While it’s certainly easy to get your fill of horsey love out in the country, the Horse Park is a great way to meet them in a controlled environment and learn a lot more about their history and how they’re cared for today. There are a few options at the Horse Park, including stable visits offered throughout the day. We signed up and joined one of the trainers as he let us meet some of the dozens of horses who call the park home, showing us how they’re fed and cared for and sharing his love for them with us. While I had seen them in rural farms, it was great to be able to be with them in the warm and calming setting of the stables, petting them and letting them smell me, trying to determine if I had any food.
The main attraction at the Horse Park though is their nightly show that uses special effects to weave together history, Old Norse mythology and exhibition riding to demonstrate the Icelandic horse’s beauty and uniqueness. It sounded a little hokey to me at first, sort of like an Icelandic version of Medieval Times. But it’s not, the show is actually a beautiful way of showcasing the many unique talents of this tiny horse, from its athleticism to its 5-gaits, an oddity in the horse world. More than anything else, throughout both the stable tour and the show, the love for the horses is easily seen on the faces of the riders and trainers. This isn’t just a job for them; it’s really their life’s passion.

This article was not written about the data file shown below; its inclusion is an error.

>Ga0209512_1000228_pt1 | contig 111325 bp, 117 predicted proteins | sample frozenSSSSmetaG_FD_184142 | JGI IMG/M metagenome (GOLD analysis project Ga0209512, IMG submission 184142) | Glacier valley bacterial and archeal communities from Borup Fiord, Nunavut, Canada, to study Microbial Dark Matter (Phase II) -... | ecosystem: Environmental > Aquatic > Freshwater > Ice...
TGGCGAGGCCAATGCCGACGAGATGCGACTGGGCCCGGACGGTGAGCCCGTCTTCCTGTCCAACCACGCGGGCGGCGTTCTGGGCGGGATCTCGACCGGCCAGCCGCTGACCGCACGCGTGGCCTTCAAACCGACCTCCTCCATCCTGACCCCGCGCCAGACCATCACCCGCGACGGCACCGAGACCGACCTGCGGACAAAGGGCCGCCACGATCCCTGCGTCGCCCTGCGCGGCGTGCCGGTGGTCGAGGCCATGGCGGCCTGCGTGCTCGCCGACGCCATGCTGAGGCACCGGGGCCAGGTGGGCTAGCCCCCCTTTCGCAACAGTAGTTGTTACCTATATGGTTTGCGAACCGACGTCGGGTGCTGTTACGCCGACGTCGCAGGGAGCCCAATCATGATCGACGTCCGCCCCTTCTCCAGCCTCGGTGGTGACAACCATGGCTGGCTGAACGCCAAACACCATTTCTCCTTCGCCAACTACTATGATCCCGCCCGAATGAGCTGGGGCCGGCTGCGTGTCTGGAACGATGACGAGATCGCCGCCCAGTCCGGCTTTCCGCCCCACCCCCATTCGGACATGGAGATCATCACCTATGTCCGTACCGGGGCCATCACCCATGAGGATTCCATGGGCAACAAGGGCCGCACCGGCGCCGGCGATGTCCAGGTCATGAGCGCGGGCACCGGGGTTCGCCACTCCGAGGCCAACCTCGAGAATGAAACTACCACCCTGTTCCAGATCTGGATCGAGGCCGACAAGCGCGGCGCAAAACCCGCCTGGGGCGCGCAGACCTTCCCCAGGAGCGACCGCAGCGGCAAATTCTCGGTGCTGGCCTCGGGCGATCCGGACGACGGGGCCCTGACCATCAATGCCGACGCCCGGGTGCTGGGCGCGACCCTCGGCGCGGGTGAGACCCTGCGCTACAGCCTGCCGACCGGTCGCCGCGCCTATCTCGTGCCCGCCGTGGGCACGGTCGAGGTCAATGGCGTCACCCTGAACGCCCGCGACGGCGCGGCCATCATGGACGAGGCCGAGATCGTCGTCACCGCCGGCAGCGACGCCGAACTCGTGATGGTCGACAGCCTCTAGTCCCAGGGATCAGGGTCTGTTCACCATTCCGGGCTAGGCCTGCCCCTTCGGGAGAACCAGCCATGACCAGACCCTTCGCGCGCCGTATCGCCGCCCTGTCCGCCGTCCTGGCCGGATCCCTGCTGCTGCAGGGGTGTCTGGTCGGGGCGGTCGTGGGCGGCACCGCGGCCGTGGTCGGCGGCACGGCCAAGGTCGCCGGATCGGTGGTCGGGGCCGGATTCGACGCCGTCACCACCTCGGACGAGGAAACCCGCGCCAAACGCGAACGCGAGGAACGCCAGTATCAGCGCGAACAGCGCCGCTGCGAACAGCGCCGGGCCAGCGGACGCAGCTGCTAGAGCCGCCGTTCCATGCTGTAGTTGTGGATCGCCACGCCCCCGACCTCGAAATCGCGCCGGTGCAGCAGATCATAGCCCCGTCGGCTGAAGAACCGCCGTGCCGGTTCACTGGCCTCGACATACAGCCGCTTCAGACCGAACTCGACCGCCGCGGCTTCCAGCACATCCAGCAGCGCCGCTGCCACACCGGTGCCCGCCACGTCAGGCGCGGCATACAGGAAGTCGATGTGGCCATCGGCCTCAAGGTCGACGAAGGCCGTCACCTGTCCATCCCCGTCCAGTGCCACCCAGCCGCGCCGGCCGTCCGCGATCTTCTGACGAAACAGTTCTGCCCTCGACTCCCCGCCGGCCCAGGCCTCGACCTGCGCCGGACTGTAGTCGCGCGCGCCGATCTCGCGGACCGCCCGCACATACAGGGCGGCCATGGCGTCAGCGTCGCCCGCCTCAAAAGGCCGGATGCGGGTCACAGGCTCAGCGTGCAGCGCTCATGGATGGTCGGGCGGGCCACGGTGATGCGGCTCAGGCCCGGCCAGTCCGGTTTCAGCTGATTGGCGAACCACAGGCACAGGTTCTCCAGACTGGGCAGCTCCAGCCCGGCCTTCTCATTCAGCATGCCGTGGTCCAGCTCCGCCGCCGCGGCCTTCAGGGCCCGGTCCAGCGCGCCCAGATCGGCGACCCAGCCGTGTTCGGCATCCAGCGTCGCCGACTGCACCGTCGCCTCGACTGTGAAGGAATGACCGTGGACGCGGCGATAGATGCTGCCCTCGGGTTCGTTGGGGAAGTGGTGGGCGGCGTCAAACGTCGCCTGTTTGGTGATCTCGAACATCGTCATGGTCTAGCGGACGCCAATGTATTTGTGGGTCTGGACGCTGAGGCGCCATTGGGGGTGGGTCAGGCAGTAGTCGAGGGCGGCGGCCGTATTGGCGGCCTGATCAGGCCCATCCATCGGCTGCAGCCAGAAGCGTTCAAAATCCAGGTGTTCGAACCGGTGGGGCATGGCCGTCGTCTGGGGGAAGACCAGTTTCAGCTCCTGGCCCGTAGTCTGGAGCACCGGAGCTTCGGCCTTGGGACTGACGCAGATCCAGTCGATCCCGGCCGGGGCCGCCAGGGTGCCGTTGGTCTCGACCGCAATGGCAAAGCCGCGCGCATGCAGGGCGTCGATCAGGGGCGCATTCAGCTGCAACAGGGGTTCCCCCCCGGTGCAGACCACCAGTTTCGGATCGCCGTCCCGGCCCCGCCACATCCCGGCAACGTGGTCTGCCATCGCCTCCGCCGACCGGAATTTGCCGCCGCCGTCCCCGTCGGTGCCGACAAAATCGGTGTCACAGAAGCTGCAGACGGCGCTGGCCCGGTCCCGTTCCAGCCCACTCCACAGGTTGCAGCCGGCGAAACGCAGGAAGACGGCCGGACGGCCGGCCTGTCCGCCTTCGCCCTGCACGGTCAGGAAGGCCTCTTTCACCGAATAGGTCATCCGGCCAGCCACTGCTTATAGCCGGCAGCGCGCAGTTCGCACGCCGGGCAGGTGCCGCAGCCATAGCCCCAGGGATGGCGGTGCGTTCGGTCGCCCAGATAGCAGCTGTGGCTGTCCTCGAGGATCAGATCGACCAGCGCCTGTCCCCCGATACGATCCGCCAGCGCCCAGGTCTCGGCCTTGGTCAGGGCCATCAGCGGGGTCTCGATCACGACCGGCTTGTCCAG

So when you visit Iceland, be sure to include a few special horsey moments of your own as you drive around the country searching for thermal pools and stunning waterfalls. While the Icelandic Horse may not get as much attention as the glaciers or dramatic vistas of the country, they’re just as important a part of the travel experience in Iceland as anything else.
6 thoughts on “The Icelandic Horse: Cutest Reason To Visit Iceland”
Great post and pictures. I owned a horse and am a horse lover, needless to say this is one of the many reasons I want to visit Iceland!
(I promised myself I wouldn’t comment something like “awwwww”) This is probably the first post I read about Iceland (and yes it’s on my list too, so I’ve been reading a lot of those lately) that doesn’t show the same photos and tells the same stories. I am curious to see it now, for sure. (trying to end this comment without saying they are “soooo cuuuute”)
i was also worried that the horse show would be hokey but I am glad to hear it was not. We are going there in June.
How cute! Just something else to add to my list of things to see when I eventually visit Iceland. My only experience with wild horses was on the Outer Banks in North Carolina. However, they are protected by law so you can’t approach them…and they didn’t seem keen on approaching us! They aren’t afraid of people but can get aggressive if you get too close. An interesting difference between the Icelandic horses and the Outer Banks horses!
Loved this piece. In 1976, I was 6 years old and my family who raised Arabian horse joined the Great American Horse Race to celebrate the bicentennial. There were Getman riders as part of the group riding Icelandic ponies. I actually rode one on part of the Pony Express Trail as the group rode from NYC to Sacremento.